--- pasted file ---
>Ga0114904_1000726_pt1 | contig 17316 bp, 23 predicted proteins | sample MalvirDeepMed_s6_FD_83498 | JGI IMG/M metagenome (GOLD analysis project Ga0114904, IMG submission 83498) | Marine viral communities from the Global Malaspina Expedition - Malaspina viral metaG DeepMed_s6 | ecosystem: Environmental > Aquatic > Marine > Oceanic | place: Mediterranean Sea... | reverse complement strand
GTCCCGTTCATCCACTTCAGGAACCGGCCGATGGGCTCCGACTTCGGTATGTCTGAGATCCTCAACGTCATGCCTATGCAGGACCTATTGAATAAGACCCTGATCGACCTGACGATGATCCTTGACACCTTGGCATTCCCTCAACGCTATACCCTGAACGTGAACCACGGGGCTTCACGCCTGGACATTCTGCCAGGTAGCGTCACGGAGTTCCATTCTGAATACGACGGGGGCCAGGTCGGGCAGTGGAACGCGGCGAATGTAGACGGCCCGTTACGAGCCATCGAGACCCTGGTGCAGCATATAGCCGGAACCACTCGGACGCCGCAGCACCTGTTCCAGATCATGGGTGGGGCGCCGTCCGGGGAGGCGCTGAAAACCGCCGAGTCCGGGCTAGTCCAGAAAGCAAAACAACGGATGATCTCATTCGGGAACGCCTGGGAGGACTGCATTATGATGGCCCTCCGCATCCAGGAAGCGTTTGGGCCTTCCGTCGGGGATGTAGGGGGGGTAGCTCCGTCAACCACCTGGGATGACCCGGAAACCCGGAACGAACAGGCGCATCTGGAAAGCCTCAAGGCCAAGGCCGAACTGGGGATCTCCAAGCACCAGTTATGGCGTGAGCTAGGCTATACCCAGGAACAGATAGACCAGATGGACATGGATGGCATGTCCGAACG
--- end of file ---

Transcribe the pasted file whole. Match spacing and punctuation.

>Ga0114904_1000726_pt1 | contig 17316 bp, 23 predicted proteins | sample MalvirDeepMed_s6_FD_83498 | JGI IMG/M metagenome (GOLD analysis project Ga0114904, IMG submission 83498) | Marine viral communities from the Global Malaspina Expedition - Malaspina viral metaG DeepMed_s6 | ecosystem: Environmental > Aquatic > Marine > Oceanic | place: Mediterranean Sea... | reverse complement strand
GTCCCGTTCATCCACTTCAGGAACCGGCCGATGGGCTCCGACTTCGGTATGTCTGAGATCCTCAACGTCATGCCTATGCAGGACCTATTGAATAAGACCCTGATCGACCTGACGATGATCCTTGACACCTTGGCATTCCCTCAACGCTATACCCTGAACGTGAACCACGGGGCTTCACGCCTGGACATTCTGCCAGGTAGCGTCACGGAGTTCCATTCTGAATACGACGGGGGCCAGGTCGGGCAGTGGAACGCGGCGAATGTAGACGGCCCGTTACGAGCCATCGAGACCCTGGTGCAGCATATAGCCGGAACCACTCGGACGCCGCAGCACCTGTTCCAGATCATGGGTGGGGCGCCGTCCGGGGAGGCGCTGAAAACCGCCGAGTCCGGGCTAGTCCAGAAAGCAAAACAACGGATGATCTCATTCGGGAACGCCTGGGAGGACTGCATTATGATGGCCCTCCGCATCCAGGAAGCGTTTGGGCCTTCCGTCGGGGATGTAGGGGGGGTAGCTCCGTCAACCACCTGGGATGACCCGGAAACCCGGAACGAACAGGCGCATCTGGAAAGCCTCAAGGCCAAGGCCGAACTGGGGATCTCCAAGCACCAGTTATGGCGTGAGCTAGGCTATACCCAGGAACAGATAGACCAGATGGACATGGATGGCATGTCCGAACG